Our law firm recently had the opportunity to address the issue of whether unauthorized use of a company’s trademark in a television program or film could result in a claim of trademark infringement. Based on our research, we found that when unauthorized use of a company’s trademark in a film or television program is minimal, incidental or insignificant, and does not advance the plot or particular scene, there probably will be no trademark infringement. However, this is not to say that every unauthorized use of a company’s trademark would be permitted or deemed to be fair use.
It’s understandable that a trademark owner would be shocked to learn that his or her registered trademark is being used without permission in expressive media, such as TV or film. Generally speaking, the motivations of a trademark owner to claim trademark infringement (or false endorsement) when its trademark is shown in a TV program or film without permission arise when its trademarks are placed in a negative light. For example, we found that the majority of lawsuits against use of trademarks in expressive media fall into one of two categories: (i) use of the same or similar branded products as part of a joke, or (ii) use of the same or similar branded products in a negative light (usually by a villain in a TV program or film).
In a number of these lawsuits, the trademark owner has alleged that viewers of the TV program or film will mistakenly believe that: (i) the trademark owner actually endorsed the TV program or film; and/or (ii) that the trademark owner sponsored or approved use of the trademark in the TV program or film. In almost all of these lawsuits, First Amendment free speech rights outweigh whatever theory of confusion or deception is made by the trademark owner.
Balancing Free Speech Rights v. Right to Prevent Confusion and Deception
Under the Rogers balancing test (Rogers v. Grimaldi (2nd Cir. 1989)) used by most courts around the country, a court will seek to balance the right of the trademark owner to prevent confusion and deception against Fist Amendment free speech rights of the creator of the TV program or film. “The finding of likelihood of confusion must be particularly compelling to outweigh the First Amendment interest recognized by Rogers.” (Twin Peaks Productions, Inc. v. Publications Intern, Ltd., 996 F.2d 1366 (2nd Cir 1993)).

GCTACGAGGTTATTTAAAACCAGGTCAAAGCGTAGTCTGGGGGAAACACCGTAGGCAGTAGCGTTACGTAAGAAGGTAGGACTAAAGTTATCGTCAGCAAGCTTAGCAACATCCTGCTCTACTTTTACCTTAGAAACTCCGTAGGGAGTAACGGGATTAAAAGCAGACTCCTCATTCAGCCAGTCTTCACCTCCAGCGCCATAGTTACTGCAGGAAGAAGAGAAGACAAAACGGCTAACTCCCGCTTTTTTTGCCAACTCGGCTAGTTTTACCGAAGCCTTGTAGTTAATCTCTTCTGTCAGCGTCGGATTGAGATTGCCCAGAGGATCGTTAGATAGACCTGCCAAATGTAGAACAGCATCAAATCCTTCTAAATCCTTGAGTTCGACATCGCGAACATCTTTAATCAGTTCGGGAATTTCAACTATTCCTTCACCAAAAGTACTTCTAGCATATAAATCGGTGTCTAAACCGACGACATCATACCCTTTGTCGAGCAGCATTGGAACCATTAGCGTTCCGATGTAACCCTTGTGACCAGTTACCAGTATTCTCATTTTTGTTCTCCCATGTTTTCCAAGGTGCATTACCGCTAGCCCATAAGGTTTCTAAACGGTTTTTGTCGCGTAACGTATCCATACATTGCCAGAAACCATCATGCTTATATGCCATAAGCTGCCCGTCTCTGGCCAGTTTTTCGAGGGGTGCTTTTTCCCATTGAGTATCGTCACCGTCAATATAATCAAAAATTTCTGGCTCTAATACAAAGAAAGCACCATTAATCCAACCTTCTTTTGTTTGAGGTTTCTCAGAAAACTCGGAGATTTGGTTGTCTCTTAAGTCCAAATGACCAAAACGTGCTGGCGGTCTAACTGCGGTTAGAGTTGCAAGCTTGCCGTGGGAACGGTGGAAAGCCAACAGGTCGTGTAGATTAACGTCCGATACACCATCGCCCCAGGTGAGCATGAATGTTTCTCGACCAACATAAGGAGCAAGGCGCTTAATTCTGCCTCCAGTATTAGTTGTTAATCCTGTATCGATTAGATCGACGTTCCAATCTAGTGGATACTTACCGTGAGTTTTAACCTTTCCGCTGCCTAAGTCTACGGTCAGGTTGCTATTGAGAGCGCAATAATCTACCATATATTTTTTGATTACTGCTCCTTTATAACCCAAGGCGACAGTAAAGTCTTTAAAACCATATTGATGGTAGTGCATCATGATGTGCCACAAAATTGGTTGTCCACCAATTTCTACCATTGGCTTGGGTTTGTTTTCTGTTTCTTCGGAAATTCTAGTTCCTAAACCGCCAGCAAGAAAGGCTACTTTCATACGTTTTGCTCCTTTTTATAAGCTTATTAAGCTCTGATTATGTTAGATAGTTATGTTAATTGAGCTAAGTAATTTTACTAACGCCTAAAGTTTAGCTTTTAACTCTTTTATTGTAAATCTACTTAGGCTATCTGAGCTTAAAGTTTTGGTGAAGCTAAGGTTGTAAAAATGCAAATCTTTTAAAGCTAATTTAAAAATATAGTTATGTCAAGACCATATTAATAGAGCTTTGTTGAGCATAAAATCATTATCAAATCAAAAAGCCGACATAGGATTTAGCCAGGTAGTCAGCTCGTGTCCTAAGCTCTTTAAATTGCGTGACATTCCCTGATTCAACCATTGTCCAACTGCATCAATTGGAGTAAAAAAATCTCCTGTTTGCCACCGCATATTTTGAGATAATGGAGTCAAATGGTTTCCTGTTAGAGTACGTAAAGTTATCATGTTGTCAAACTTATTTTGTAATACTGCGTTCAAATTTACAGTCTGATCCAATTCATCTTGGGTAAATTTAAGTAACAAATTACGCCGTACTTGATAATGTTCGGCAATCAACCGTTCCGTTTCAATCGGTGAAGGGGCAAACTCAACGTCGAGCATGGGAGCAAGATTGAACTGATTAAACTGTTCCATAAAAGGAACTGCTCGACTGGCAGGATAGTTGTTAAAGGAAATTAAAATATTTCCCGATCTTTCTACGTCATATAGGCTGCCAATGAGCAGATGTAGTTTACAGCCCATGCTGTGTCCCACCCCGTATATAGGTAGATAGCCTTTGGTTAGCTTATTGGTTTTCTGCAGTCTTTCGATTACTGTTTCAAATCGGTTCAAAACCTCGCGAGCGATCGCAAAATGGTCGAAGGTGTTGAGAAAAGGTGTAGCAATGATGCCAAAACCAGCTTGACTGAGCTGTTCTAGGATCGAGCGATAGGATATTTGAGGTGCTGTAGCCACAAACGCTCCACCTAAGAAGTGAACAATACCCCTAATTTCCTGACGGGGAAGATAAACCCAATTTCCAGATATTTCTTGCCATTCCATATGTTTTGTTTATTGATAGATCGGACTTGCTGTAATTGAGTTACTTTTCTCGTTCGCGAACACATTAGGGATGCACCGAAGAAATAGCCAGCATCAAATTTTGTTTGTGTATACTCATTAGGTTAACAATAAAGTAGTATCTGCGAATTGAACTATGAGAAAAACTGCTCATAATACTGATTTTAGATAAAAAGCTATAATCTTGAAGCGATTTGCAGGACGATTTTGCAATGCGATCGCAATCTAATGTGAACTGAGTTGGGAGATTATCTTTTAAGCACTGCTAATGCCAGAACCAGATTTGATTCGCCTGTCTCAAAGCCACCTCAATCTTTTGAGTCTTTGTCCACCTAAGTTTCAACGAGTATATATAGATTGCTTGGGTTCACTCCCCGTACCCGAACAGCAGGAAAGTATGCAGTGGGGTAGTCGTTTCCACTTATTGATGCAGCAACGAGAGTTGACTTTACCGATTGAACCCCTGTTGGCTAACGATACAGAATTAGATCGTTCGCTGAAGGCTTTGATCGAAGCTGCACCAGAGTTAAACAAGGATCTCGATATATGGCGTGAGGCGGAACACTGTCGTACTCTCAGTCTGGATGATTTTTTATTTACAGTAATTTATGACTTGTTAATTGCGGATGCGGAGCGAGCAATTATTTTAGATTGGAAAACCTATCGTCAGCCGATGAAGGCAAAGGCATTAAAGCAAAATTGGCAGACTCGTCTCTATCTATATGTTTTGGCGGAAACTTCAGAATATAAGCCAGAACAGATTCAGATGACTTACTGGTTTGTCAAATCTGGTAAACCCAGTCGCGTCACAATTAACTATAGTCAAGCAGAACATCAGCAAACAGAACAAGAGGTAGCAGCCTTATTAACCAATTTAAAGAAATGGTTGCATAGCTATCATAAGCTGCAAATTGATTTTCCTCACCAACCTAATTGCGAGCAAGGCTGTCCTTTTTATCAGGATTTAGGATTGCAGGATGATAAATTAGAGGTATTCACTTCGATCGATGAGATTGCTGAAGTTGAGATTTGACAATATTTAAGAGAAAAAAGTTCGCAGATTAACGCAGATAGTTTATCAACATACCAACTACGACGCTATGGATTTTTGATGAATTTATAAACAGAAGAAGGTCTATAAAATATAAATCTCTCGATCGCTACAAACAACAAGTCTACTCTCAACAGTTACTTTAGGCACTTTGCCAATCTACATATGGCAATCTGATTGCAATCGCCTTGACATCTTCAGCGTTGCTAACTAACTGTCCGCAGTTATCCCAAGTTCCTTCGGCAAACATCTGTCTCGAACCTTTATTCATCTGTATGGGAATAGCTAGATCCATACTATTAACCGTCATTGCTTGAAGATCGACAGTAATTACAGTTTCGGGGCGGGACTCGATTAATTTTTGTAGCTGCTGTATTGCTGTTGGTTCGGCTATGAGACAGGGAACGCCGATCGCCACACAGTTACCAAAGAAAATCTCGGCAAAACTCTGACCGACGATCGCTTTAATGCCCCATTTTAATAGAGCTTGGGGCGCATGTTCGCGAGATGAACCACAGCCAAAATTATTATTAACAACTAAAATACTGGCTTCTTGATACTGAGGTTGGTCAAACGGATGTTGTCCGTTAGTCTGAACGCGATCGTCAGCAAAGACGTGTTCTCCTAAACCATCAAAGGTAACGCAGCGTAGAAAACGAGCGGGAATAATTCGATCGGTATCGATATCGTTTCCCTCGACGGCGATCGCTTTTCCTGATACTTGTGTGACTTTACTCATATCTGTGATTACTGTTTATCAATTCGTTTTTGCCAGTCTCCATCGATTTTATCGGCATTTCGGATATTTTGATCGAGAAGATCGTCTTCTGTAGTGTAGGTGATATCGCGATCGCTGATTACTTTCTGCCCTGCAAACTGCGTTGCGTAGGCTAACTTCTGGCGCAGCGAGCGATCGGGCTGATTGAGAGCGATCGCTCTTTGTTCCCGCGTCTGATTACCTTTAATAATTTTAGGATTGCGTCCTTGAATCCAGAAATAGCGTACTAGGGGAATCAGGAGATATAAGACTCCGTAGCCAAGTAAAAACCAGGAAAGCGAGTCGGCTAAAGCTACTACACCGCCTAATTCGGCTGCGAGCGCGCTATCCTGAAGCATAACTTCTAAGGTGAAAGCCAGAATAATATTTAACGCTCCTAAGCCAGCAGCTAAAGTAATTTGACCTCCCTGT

Under the Rogers test, a trademark used in a TV program or film will be prohibited as trademark infringement or false endorsement under the Lanham Act only if the trademark has: (i) no artistic relevance to the underlying work; or (ii) if there is artistic relevance, use of the trademark in the underlying work explicitly misleads as to the source or the content of the work.
As noted above, if a trademark owner’s branded product has a relatively low profile in TV program or film, application of the Rogers test will usually preclude a finding of infringement. For example, in Gottleib Development LLC v. Paramount Pictures Corp (SDNY 2008), the judge dismissed a trademark infringement claim filed by a trademark owner that its branded product was briefly shown in the background of a scene in a film. The fact that the trademark owner’s branded product was visible in the background of a scene for fleeting moments meant that there was no possible confusion of source or sponsorship of the film.
In Louis Vuitton Malletier S.A. v. Warner Bros. Entertainment Inc. (SDNY 2012), a trademark infringement suit brought by Lois Vuitton against the use of a counterfeit Louis Vuitton bag in a Warner Brothers film was dismissed. Using the Rogers test, the court concluded that the counterfeit bag had artistic relevance to the plot because it was used to show a character was so ignorantly snobbish as to think the fake base was a genuine “Lewis Vuitton.” The court rejected the theory that there could be confusion or deception either that Louis Vuitton authorized use of a fake bag in the film or that Louis Vuitton endorsed the film itself.
In sum, when unauthorized use of a company’s trademark in a film or television program is minimal, incidental or insignificant, and does not advance the plot or particular scene, there probably will be no trademark infringement. For example, if all of the characters depicted in TV program wore a company’s branded apparel in a deliberate, planned or premeditated way, there may be a stronger case for trademark infringement or false endorsement. However, this is not to say that every unauthorized use of a company’s trademark would be permitted or deemed to be fair use. Each situation should be viewed in light of the applicable facts to determine whether use of the trademark would result in trademark infringement or trademark fair use.
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